At last a good excuse for tardy blog updates...
For the last 20 years, music has primarily entered my lugholes via tinny computers,”i” prefixed devices and a pair of speakers salvaged from a £200 Aiwa midi hi-fi system that was already 10 years old when the Tricky stickers that adorn them were put on.
This week Richer Sounds seduced me into a new decent-ish pair of speakers and my god, it’s like I grew a new pair of ears!
The only trouble is, everything sounds so good, if you put Morris Minor & The Majors “Stutter Rap” on right now, the chances are I’d proclaim it the future of hip-hop.
Thankfully, with perfect timing a promo of DJ WrongTom & Ed Zed’s “Spiky Dread: Issue 1” compilation popped into my inbox to christen my new purchase in more fitting style.
Following his acclaimed Roots Manuva collaboration “Duppy Writer“, WrongTom teamed up with Deemas for “In East London“, described by Wire Magazine as “the strongest modern reggae set to emerge from the UK in years”. At the same time, Tom and friend Ed Zed set themselves up as the “Time Team” of Punky Funky Reggae unearthing lost gems of the genre on a weekly basis via their Skank Blog Bologna website.
After tracking down the owners of the finest of their finds, “Spiky Dread Issue 1” was born featuring a smattering of cuts by well-known bands like The Slits but more importantly a feast of – to me at least – totally unheard of tracks by acts plundering the rich seam between punk and reggae.
“Cool Down” by ‘America’s greatest unknown band’, The Offs is a glorious opener to a compilation that will hopefully find its way into the Christmas stocking of anyone who ever loved Punk, Reggae, Funk or a SoulJazz compilation. I’ll be buying it for Vivian Goldman & Ed Zed’s eight pages of liner notes alone (but that’s just me).
Right, on with a rundown of some of the finest music I’ve stumbled across recently. As ever you can listen to just the sounds (without the words) via the links below or the embedded Whyd playlist.
The video for Keaton Henson’s new single is the perfect visual representation of his music, its stark, beautiful, with muted colours and at the end someone cries.
It might just be the most effective on screen blub since Sinead O’Conner covered Prince, but like Sinead it’s moving because you don’t doubt it sincerity.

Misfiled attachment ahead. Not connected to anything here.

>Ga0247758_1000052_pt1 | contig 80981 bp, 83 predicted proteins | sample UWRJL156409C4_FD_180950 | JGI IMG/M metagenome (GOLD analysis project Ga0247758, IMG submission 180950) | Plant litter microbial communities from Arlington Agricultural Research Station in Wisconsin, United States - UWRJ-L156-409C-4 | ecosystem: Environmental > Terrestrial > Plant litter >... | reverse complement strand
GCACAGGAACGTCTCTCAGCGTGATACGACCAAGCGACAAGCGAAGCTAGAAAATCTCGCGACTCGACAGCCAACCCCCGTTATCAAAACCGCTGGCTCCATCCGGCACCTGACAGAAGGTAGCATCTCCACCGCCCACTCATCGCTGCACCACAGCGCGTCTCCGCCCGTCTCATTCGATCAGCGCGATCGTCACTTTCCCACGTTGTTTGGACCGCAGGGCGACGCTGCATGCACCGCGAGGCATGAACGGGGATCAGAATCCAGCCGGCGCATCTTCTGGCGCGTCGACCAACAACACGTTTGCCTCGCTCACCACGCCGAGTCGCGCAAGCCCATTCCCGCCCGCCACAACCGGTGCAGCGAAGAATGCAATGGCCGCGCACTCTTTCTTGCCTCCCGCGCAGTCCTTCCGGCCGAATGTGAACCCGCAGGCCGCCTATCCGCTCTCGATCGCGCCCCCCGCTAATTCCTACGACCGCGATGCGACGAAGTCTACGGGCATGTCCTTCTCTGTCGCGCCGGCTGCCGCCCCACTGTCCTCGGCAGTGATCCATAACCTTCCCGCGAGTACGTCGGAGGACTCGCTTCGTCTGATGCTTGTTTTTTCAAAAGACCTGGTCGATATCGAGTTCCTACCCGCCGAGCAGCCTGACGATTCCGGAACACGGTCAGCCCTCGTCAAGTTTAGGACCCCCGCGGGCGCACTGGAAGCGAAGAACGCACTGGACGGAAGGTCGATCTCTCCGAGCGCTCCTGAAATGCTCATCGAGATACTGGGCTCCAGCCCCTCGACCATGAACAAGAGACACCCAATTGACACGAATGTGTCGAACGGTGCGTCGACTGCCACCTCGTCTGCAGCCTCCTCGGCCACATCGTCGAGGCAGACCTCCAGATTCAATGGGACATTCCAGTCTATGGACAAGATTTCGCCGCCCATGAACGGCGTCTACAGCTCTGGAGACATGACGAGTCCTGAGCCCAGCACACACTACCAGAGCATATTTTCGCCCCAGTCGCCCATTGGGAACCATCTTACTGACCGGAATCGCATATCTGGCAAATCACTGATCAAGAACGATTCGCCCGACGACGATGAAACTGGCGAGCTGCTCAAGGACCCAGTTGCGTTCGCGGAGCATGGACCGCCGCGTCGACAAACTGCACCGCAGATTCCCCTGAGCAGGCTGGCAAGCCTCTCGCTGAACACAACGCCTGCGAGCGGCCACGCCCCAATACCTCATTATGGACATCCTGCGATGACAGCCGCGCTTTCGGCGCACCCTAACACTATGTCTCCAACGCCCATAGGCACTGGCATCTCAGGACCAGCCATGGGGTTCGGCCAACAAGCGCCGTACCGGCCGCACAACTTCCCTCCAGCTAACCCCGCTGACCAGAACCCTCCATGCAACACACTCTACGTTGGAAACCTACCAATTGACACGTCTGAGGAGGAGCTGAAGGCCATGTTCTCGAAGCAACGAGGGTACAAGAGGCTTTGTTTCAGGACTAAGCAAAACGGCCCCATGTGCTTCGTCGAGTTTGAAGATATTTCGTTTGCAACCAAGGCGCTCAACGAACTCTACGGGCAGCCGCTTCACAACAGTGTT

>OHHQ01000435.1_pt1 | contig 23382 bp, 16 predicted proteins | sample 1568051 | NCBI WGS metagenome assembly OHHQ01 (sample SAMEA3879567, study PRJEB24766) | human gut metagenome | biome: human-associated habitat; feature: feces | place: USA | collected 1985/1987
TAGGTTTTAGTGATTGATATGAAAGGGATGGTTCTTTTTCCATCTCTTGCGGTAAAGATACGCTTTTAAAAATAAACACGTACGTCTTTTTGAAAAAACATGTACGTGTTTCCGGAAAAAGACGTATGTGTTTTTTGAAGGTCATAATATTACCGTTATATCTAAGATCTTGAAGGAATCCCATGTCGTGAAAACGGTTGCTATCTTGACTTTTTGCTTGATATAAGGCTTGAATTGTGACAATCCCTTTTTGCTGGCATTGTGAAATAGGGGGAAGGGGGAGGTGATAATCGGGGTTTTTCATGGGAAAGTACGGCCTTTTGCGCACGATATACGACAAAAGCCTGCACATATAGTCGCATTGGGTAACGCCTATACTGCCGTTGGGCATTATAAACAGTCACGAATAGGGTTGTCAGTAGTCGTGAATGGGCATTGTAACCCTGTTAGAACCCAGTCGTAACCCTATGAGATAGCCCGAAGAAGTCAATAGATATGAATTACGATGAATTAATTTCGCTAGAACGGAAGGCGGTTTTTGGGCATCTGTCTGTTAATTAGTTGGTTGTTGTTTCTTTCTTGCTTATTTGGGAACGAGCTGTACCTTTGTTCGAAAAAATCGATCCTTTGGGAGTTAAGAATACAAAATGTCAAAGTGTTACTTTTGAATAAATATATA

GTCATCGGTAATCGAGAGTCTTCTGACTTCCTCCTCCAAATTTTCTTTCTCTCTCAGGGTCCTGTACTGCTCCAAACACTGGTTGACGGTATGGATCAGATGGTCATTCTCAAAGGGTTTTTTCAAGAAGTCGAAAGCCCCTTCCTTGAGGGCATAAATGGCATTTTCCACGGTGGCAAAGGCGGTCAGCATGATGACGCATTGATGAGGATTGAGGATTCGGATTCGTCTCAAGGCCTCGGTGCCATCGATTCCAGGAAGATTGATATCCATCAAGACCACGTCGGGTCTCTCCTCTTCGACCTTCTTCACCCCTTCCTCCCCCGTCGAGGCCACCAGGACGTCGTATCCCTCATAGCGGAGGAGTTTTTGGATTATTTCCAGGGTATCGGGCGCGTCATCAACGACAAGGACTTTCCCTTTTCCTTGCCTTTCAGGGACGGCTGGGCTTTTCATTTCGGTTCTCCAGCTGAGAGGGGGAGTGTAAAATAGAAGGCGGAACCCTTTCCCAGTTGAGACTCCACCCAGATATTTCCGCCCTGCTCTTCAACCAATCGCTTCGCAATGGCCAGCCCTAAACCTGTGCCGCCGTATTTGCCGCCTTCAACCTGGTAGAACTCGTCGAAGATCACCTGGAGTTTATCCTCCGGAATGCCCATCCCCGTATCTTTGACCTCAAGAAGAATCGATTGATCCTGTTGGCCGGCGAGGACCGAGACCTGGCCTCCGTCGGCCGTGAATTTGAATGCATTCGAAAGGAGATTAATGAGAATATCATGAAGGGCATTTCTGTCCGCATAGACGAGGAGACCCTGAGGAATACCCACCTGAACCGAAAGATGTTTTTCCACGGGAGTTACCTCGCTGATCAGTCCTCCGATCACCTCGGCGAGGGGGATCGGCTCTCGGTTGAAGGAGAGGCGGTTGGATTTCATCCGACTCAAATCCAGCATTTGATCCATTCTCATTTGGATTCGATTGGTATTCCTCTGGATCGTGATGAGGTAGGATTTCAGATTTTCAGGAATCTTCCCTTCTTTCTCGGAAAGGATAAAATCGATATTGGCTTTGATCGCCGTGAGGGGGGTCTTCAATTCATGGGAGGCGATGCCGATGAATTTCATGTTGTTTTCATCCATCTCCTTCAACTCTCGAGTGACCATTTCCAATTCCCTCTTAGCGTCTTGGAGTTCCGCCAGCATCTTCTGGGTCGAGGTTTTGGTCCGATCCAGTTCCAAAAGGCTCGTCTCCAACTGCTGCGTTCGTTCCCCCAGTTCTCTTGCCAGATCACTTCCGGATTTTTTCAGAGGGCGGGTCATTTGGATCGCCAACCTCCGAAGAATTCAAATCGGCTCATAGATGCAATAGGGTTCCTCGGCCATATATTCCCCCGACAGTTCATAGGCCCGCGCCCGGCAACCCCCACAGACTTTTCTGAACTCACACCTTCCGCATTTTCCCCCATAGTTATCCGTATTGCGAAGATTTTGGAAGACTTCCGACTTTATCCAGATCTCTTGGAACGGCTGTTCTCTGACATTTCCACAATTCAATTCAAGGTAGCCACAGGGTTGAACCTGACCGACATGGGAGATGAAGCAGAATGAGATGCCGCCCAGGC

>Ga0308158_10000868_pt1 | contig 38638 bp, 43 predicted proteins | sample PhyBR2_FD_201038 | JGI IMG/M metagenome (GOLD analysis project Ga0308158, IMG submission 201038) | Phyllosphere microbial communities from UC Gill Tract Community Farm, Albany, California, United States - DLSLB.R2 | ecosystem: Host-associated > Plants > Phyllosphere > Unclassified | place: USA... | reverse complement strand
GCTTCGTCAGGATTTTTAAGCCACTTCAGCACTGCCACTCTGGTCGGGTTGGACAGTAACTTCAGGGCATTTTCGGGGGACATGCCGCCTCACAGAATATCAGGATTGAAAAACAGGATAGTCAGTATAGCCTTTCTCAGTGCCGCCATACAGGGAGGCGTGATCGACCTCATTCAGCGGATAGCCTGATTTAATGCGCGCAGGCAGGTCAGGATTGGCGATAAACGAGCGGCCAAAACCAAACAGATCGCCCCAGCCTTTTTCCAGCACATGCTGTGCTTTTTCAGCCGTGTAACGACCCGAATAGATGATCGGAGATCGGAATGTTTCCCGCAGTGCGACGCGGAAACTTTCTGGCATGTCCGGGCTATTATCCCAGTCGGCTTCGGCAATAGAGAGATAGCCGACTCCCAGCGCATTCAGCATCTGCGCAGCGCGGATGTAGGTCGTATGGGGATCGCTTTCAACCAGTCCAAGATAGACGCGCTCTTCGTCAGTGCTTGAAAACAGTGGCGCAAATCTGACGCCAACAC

Londoner Heaton rarely plays live, didn’t originally intend to release his music publicly and on occasional interactions with the press responds to questions by quoting from poets or illustrations.
Many of his rawest songs appear to be inspired by the fallout from a relationship with French singer Soko. Posting a live video of the unreleased “Gard De Nord” on Facebook, Soko commented “THE MOST BEAUTIFUL SONG ANYONE HAS EVER WROTE ME.. My heart is aching, bleeding.. Miss him..”
To record their album ‘La Ferme De Fontenaille‘, husband and wife duo “Trevor Moss & Hannah-Lou packed guitars, a few mics and a 4-track cassette recorder into their long suffering British Leyland campervan, and headed for northern France.
“I was born in the North West of England
Where Industrial shells like monuments stand” (lyrics)
“A Proud Surrender” from their free to download taster EP sounds like a protest song that’s been passed down through generations and forged in the struggle of the working man. It is however entirely original and like the rest of the album was largely forged in a barn in the Pay De La Loire region.
The EP also contains the perhaps more straight-forward but none the less beguiling folk love song “For A Minute There“.
From English folk recorded in France to Hip-Hop direct from Paris. Nicky Lars describes “Rock Rock On” as “Just a lil’ track…made the beat quickly and recorded the voice in one take” but it’s got a wonderfully retro A Tribe Called Quest feel to it.
JAH WOBBLE & KEITH LEVENE – ‘YIN & YANG’
Just as PiL reform and release new material, two of the key players from their most revered album “Metal Box” make their own return. The unmistakable sound of Jah Wobble’s bass first reunited with Keith Levene’s guitar after the latter kicked smack and fancied recording some music again.
“Yin & Yang” finds Wobble in abrasive but ebullient mood as he rasps “Fuckin’ Yin & Fuckin Yang” to a backing of fierce drums, distorted guitars and manic laughter. Never one to mince his words he ends with the rhyming couplet… “Like a bolt out of the blue, I’m a cunt and so are you“.
Continuing a fine tradition of not just missing the boat but walking straight off the jetty I’ve come across this burst of reggae sunshine that almost single-handedly rewinds the clock to the glorious summer we didn’t actually have.
Created by Jahtari trailblazer Disrupt and Anglo-Indian Glaswegian MC Soom T, “Summer Days” bounces along with more of a spring in its step than Inspector Gadget.
Released on Soom T’s Renegade Masters label, there’s a dub version on the flip that unfolds the wonderful Nintendo Dub beeps and throbs and sends them echoing off into the distance.
There are some nights worth walking over hot coals to get to, worthy of scaling mountains, a select few even rank high enough to warrant getting a bus to Dalston...